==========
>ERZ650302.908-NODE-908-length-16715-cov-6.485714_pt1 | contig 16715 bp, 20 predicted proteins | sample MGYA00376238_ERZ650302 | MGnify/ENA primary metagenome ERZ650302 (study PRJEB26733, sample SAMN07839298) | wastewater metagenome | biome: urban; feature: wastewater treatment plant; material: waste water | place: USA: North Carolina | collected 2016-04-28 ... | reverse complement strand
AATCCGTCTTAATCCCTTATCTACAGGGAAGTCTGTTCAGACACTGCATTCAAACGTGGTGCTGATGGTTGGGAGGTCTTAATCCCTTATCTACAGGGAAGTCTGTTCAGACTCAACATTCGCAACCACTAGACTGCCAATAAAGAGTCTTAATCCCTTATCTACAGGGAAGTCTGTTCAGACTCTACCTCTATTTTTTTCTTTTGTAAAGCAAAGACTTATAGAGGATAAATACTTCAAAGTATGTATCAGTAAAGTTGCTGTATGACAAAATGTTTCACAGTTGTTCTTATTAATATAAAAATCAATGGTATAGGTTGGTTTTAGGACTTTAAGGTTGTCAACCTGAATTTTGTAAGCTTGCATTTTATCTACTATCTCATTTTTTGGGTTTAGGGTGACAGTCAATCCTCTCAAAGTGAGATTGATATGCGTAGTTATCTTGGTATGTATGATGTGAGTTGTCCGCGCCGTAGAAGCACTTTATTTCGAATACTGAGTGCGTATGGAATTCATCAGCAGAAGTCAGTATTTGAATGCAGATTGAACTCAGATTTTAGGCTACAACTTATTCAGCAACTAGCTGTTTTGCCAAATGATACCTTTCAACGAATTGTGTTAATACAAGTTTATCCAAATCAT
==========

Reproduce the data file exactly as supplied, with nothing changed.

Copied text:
>ERZ650302.908-NODE-908-length-16715-cov-6.485714_pt1 | contig 16715 bp, 20 predicted proteins | sample MGYA00376238_ERZ650302 | MGnify/ENA primary metagenome ERZ650302 (study PRJEB26733, sample SAMN07839298) | wastewater metagenome | biome: urban; feature: wastewater treatment plant; material: waste water | place: USA: North Carolina | collected 2016-04-28 ... | reverse complement strand
AATCCGTCTTAATCCCTTATCTACAGGGAAGTCTGTTCAGACACTGCATTCAAACGTGGTGCTGATGGTTGGGAGGTCTTAATCCCTTATCTACAGGGAAGTCTGTTCAGACTCAACATTCGCAACCACTAGACTGCCAATAAAGAGTCTTAATCCCTTATCTACAGGGAAGTCTGTTCAGACTCTACCTCTATTTTTTTCTTTTGTAAAGCAAAGACTTATAGAGGATAAATACTTCAAAGTATGTATCAGTAAAGTTGCTGTATGACAAAATGTTTCACAGTTGTTCTTATTAATATAAAAATCAATGGTATAGGTTGGTTTTAGGACTTTAAGGTTGTCAACCTGAATTTTGTAAGCTTGCATTTTATCTACTATCTCATTTTTTGGGTTTAGGGTGACAGTCAATCCTCTCAAAGTGAGATTGATATGCGTAGTTATCTTGGTATGTATGATGTGAGTTGTCCGCGCCGTAGAAGCACTTTATTTCGAATACTGAGTGCGTATGGAATTCATCAGCAGAAGTCAGTATTTGAATGCAGATTGAACTCAGATTTTAGGCTACAACTTATTCAGCAACTAGCTGTTTTGCCAAATGATACCTTTCAACGAATTGTGTTAATACAAGTTTATCCAAATCAT